Come now, you didn’t forget about the power of Apple, have you?
Following the leadership transition as a result of the death of Apple’s iconic founder Steve Jobs and coupled with the release of the popular-but-not blockbuster iPhone 5C and 5S updates, it seemed that was the case for many investors. The company’s shares dropped more than 40% in the seven months following their high point at the iPhone 5’s release in September 2012, with not much in the way of new products to revive investor enthusiasm after that point.
Well, investor enthusiasm for Apple is back. On Wednesday, the stock hit a new intraday all-time high above $100 (split-adjusted, for those of you with memories of Apple at $700), marking a run-up of 36% since the company’s strong quarterly results in mid-April.1
Part of the new mojo is likely due to the imminent approach of Apple’s launch of the iPhone 6, which promises a larger screen, a popular smartphone feature that has had Apple actually trailing the competition.
Consumers seem to like the move, in theory. In a recent survey by investment firm Robert W. Baird cited by Barron’s, 6.8% of respondents said they plan to purchase Apple’s next phone, compared with 5.3% who said so before the launch of last year’s iPhone 5S.2
Interestingly, among Android users, just 1% said they were interested in an iPhone, but 11% said they would be more or much more interested in one with a larger screen. For iPhone users, even among those who upgraded last year, 41% said they will or might buy the 6.
The iPhone 6 anticipation has also appeared to offer a tailwind to the overall mobile internet sector. The Mobile Internet Tsunami motif has increased 3% in the past month. In that same time, the S&P 500 is up 1%.
In 2014, the motif has risen 13.8%; the S&P 500 has risen 8.9%.
Barron’s, by the way, also pointed out that its thesis delivered in March for Apple’s shares to rise 20% over the next 12 months – they’re now up nearly one-third – is still intact.
One part of its premise at the time was that Apple is now less a hit-driven gadget maker than a hardware annuity business that lures users and keeps them with sleek software for managing pictures, music, movies, and more. Another was that it was headed for success with its big-screen debut. A third part was that shares looked too cheap at 12 times calendar 2014 earnings vs. 14.4 times back then for Microsoft.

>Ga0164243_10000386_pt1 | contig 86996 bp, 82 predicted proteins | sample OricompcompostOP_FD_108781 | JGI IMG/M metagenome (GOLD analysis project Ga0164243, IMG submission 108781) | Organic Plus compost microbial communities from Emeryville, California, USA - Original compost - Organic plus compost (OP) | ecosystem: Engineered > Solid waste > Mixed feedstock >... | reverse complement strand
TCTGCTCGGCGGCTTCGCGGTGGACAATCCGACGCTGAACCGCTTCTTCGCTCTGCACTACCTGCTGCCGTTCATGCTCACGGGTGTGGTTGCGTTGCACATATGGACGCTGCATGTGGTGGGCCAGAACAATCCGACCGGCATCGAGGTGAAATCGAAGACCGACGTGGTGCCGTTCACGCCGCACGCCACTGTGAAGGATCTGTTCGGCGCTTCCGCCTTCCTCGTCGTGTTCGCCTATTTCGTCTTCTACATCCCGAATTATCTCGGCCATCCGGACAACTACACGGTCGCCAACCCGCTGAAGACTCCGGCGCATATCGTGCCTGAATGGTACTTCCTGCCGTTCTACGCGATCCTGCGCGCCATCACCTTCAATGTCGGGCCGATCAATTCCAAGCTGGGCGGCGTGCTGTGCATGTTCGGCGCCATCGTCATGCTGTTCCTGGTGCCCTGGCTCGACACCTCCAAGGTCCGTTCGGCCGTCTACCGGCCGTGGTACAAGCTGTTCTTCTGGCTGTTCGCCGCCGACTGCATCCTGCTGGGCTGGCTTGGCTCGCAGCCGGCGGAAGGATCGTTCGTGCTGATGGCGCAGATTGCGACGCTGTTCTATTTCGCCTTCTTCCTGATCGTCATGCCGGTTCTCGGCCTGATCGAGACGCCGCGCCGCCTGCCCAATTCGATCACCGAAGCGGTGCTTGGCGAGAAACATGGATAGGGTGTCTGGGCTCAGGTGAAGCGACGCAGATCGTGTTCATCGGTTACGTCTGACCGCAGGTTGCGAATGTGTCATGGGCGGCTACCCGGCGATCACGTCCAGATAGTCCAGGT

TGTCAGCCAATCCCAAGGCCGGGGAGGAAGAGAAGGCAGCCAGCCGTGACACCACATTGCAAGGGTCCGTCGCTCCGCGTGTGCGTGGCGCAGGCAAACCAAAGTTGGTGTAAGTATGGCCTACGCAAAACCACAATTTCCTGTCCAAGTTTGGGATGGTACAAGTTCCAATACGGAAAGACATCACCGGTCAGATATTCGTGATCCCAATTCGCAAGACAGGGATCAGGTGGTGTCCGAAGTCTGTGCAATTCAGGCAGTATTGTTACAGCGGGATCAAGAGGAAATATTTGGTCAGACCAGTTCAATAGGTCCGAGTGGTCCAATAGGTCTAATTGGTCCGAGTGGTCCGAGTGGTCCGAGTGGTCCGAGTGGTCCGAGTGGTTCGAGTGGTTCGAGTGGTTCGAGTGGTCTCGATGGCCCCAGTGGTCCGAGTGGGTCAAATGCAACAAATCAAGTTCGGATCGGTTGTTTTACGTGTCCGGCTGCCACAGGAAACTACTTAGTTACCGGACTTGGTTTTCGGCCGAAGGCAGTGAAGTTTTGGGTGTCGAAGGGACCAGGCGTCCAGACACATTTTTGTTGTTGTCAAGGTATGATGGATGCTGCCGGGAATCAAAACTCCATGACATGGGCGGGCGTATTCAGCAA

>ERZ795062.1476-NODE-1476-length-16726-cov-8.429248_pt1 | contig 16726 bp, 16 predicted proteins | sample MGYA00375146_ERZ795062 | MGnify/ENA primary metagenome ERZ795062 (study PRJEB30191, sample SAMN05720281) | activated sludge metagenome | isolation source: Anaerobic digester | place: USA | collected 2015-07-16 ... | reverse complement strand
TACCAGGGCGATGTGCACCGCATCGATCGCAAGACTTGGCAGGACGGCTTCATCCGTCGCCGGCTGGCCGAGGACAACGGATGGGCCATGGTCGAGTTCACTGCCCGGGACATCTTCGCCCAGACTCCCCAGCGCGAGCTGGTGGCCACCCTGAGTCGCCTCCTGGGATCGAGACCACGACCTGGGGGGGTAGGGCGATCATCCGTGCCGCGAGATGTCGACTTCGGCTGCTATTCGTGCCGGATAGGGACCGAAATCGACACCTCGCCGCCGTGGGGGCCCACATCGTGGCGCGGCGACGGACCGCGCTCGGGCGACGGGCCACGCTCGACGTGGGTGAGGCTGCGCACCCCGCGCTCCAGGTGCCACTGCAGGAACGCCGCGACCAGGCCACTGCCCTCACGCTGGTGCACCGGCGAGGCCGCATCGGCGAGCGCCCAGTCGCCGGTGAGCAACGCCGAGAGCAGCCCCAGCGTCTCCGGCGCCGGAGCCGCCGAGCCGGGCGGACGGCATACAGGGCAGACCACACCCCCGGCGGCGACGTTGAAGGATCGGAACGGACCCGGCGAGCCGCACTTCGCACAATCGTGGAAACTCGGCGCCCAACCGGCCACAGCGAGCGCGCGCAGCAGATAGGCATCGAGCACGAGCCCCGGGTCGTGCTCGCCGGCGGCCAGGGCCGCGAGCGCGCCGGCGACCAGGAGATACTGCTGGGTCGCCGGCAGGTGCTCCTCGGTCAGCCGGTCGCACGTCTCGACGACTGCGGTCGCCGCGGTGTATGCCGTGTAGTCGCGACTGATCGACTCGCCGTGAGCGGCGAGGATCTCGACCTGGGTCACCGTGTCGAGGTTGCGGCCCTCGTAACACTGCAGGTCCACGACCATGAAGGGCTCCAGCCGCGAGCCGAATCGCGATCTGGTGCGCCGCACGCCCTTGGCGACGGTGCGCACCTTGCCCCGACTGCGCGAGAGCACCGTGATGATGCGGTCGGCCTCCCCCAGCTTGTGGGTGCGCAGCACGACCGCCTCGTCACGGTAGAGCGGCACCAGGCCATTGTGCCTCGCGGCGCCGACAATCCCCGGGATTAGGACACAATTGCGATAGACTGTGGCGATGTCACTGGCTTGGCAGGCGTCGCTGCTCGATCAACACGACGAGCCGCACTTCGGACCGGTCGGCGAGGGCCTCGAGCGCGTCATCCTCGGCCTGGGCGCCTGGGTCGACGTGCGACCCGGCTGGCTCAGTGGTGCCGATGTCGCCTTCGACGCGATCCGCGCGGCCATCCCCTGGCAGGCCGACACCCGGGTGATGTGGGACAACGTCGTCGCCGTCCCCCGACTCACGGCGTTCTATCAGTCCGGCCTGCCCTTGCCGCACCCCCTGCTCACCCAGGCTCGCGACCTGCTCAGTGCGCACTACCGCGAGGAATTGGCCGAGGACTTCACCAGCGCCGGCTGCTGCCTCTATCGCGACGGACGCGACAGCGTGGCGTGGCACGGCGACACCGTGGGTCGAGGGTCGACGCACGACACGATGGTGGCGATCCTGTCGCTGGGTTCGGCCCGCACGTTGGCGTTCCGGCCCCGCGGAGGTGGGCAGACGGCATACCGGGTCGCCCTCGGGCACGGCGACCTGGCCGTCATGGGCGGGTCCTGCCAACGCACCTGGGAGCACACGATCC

Five months later, Barron’s said, we have seen Apple post profit growth of 12% on a 13% rise in iPhone units – small screens and all – and an 18% rise in Mac computers, showing Apple can deliver strong numbers without an obvious hit.
As for valuation, Barron’s pointed out that Wall Street is looking for 11% growth in earnings per share for both this fiscal year and next. As of the middle of last week, the stock was selling for 14.2 times projected earnings for the next four quarters, vs. 15.4 times for the S&P 500 (and 15.7 times for Microsoft).
Even though the stock has run ahead of Barron’s expectations, the publication suggests holding onto the shares, as the stock has tended to outperform leading up to a new iPhone release. It’s worth watching if the entire mobile internet sector follows suit.
1Johanna Bennett, “Apple Hits New Intraday Record at $100.77,” barrons.com, Aug. 20, 2014.
2Jack Hough, “Why Apple Could Continue to Shine,” barrons.com, Aug. 16, 2014.